Dec , 2021, Volume : 2 Article : 3
Microtuberization in Potato (Solanum tuberosum L.) for Quality Seed Production and Germplasm Conservation
Author : Rajesh Subramanian and Prathima Perumal Thirugnanasambandam
Potato production is often exposed to vagaries of pests and diseases and the rate of infection of potato seed tubers increases over the years. Due to transboundary exchange of potato planting stock, there is a huge risk of spreading diseases. Micropropagation of potato and subsequent microtuberization under in vitro conditions has solution to provide disease free materials that can be used for seed tuber production programmes and germplasm conservation with minimal risk for cultivation and trade of this important food crop.
Keywords: Potato, Meristem culture, microtubers, germplasm
Potato (Solanum tuberosum L.) is a commercial vegetable crop generally propagated by vegetative means using tubers. Potatoes are often prone to pests and diseases limiting the production. Preventing the infection of pathogen during the propagation is an important step to ensure supply of quality planting materials to farmers or scientists involved in germplasm conservation. Virus free potato plants can be produced by adopting in vitro techniques like meristem culture. Microtubers gain significance with its multiple applications in propagation, storage and transport (Mamiya et al., 2020).
Microtubers of potato are smaller in size, produced by tissue culture (Donnelly et al. 2003) and are easy to handle than in vitro plants. These tubers can be easily stored under protected conditions for several months and can be planted directly in the field. Microtubers are essential component of potato seed production. These microtubers can be produced either by agar-gelled or liquid medium. Liquid medium is favoured over solid media, as it is amenable for scaling up by automated production using bioreactors that has advantages of reduced labor costs and ease of maintenance (McCown and Joyce 1991; Piao et al. 2003).
In vitro tuberization in potato
Potato microtubers produced under in vitro conditions has significant advantages of year round production of tubers which are disease free and can be easily stored and transported. Seed production programme of potato can be envisaged either through in vitro multiplication and plantlet regeneration or microtuber production from shoots (Naik and Karihaloo, 2007). The scheme for microtuberization is presented in Fig.1.
Microtuber production procedure consists of
a) mass multiplication of in vitro plantlets
b) microtuber production
c) harvesting and storage
a) Mass multiplication of in vitro plantlets
• Liquid cultures are preferred for mass propagation that can be established at a pilot scale in a 250 mL Erlenmeyer flasks or magenta boxes using the sterile propagation media described above excluding the addition of agar.
• About 10-12 stem segments, each with 3-4 nodes can be inoculated in each flask/box
• The inoculated cultures are incubated at the conditions described above. Care has to be taken to prevent the submergence of the explants in the liquid medium. Rafts/paper bridges can be made inside the culture vessels to support the explants.
• In about 20-25 days, all the axillary buds grow into full plants and fill the containers
b) Microtuber production
• After three weeks of propagation in liquid cultures, the liquid propagation medium is decanted and the microtuber induction medium is filled.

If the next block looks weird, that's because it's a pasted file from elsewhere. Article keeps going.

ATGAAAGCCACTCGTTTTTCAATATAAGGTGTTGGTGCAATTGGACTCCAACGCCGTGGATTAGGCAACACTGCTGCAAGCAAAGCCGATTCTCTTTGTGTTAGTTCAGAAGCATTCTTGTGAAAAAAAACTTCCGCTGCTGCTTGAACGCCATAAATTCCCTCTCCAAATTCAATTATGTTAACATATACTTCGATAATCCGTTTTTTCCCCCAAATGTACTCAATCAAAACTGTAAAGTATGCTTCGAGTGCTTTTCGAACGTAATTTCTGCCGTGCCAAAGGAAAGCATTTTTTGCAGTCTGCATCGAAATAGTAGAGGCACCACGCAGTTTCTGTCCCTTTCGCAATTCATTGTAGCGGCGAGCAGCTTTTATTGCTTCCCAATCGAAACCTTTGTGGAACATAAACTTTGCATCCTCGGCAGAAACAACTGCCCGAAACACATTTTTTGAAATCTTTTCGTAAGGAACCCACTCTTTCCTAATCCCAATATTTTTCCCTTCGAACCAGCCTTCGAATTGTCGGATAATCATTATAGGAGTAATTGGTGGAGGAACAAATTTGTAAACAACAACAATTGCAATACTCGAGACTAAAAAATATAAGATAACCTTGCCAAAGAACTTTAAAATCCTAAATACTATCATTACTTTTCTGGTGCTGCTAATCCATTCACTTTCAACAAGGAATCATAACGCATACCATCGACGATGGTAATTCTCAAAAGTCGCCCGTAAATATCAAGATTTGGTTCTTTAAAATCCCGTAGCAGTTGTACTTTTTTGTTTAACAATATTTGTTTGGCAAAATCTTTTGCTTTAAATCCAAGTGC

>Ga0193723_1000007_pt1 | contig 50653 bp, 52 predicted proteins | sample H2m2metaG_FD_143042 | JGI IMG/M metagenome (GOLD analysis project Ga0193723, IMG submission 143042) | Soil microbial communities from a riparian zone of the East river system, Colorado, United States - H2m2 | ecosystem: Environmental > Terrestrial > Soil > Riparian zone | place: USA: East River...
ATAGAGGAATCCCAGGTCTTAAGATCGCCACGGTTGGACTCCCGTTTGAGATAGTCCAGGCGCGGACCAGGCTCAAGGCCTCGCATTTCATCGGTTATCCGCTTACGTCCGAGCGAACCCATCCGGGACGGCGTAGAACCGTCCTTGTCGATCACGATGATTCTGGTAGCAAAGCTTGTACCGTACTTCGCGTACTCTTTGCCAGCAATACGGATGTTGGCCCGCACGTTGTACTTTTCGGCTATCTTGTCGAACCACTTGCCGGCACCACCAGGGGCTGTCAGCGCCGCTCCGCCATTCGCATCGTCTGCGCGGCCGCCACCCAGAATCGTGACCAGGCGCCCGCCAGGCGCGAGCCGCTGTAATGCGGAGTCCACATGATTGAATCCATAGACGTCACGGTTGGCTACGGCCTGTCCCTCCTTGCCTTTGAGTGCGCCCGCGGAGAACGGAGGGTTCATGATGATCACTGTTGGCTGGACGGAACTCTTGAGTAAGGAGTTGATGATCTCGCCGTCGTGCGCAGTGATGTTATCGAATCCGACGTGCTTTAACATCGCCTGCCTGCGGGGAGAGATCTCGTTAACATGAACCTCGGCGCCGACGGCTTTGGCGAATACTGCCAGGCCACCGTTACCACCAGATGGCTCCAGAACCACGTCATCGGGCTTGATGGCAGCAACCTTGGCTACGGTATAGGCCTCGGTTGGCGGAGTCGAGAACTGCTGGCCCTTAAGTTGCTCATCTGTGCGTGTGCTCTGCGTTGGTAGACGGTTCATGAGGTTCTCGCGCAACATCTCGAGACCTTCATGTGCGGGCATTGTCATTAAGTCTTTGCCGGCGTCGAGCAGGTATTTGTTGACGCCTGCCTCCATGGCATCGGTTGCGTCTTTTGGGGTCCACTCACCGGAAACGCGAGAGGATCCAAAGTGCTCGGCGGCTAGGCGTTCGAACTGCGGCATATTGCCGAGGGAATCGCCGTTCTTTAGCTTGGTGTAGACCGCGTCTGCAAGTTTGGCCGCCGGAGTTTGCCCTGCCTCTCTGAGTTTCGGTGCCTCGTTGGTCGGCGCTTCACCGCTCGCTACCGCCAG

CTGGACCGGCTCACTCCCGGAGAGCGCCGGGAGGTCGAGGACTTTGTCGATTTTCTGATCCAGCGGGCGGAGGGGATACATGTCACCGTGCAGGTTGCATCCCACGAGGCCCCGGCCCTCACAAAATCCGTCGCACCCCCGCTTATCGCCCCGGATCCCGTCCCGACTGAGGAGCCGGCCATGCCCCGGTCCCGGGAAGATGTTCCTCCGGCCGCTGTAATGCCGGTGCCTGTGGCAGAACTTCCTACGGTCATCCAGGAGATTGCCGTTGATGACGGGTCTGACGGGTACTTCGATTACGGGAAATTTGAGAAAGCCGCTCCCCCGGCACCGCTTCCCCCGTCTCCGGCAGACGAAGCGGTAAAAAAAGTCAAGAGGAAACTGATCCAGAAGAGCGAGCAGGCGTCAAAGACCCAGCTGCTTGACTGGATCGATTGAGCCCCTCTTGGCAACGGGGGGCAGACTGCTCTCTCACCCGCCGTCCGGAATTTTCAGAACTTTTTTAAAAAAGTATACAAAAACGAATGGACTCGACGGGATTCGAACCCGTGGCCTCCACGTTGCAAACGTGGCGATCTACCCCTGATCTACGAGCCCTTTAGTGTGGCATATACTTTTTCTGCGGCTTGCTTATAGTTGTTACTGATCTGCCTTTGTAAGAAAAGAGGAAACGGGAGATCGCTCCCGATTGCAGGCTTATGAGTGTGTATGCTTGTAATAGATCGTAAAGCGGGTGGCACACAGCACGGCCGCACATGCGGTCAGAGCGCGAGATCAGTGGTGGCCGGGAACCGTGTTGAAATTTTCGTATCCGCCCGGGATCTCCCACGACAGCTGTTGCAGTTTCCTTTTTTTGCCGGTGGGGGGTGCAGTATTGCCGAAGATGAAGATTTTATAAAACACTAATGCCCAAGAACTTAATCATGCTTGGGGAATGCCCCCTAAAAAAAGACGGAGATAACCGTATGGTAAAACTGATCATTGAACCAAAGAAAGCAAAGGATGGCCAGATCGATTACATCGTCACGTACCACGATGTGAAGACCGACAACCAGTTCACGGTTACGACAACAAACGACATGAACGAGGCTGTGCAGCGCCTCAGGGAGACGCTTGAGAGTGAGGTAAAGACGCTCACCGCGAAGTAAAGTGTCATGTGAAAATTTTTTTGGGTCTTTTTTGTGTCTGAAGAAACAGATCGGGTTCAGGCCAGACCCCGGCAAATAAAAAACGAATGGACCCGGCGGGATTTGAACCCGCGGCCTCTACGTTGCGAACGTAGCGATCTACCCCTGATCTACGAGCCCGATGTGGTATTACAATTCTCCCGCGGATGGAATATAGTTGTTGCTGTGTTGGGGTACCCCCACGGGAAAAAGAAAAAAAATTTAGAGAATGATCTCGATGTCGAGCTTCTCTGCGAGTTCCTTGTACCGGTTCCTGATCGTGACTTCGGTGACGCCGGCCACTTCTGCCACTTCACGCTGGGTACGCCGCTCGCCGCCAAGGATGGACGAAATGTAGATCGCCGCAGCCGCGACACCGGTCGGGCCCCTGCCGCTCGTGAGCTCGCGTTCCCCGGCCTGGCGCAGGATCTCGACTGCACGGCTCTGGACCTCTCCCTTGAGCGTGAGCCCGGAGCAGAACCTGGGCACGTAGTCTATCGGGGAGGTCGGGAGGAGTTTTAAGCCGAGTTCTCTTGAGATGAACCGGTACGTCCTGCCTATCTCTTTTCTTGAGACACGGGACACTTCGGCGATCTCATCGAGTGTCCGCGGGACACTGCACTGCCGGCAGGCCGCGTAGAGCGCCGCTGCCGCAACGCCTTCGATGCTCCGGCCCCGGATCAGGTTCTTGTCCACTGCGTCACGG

• The standardized microtuber induction medium is based on the MS salts supplemented with 10 mg/L BAP, 500 mg/L chlorocholine chloride (CCC) and 80 g/L of sucrose. High sucrose favours starchy tuber formation.
• The microtubers are induced under complete darkness at 20 °C within 8-10 days from the axillary ends of the shoots. Depending on the genotypes shoots will be ready for harvest in 60-90 days.
• On an average, 15-20 microtubers of weight 100-150 mg are produced in each flask or magenta box.
c. Harvesting and storage of microtubers
• Prior to harvest of the microtubers, greening is done by exposing induction cultures to white fluorescent lights or diffused sunlight for 10-15 days.
• The green microtubers are harvested in plastic trays without causing any damage and washed.
• For ease of storage and getting rid of contaminants by microbes, the microtubers are treated with fungicide (mancozeb 78% WP @ 0.2%) for 10 min. and allowed to dry in the dark at 20 °C for 2 days.
• The dried microtubers are packed in perforated polybags and stored at 5 °C for 4-5 months under dark to break the dormancy.
• The microtubers are ready for sprouting and field planting in about 3-4 months of storage.
Micropropagation in potato for quality plant material generation through mericloning when coupled with extended procedures for microtuberization has greater advantages in quality seed production and germplasm conservation. Microtubers of potato offer easy handling, storage operations without any specialized infrastructures and transport of germplasm.
Donnelly, D.J, Coleman, W.K., and Coleman, S.E. (2003). Potato microtuber production and performance: A review. American Journal of Potato Research 80: 103–115
Mamiya, K., Tanabe, K., and Onishi, N. (2020). Production of potato (Solanum tuberosum, L.) microtubers using plastic culture bags. Plant biotechnology (Tokyo, Japan), 37(2), 233–238.
McCown, B.H., and Joyce, P.J. (1991). Automated propagation of microtubers of potato. In: Vasil IK (ed.) Scale-Up and Automation in Plant Propagation. Academic Press, San Diego, pp 95–110
Naik, P.S., and Karihaloo, J.L. (2007). Micropropagation for Production of Quality Potato Seed in Asia-Pacific. Asia-Pacific Consortium on Agricultural Biotechnology, New Delhi, India. 54 P.
Piao, X.C., Chakrabarty, D., Hahn, E.J., and Paek, K.Y. (2003). A simple method for mass production of potato microtubers using a bioreactor system. Current Science 84: 1129–1132.
3. Microtuberization in potato-revised_compressed.pdf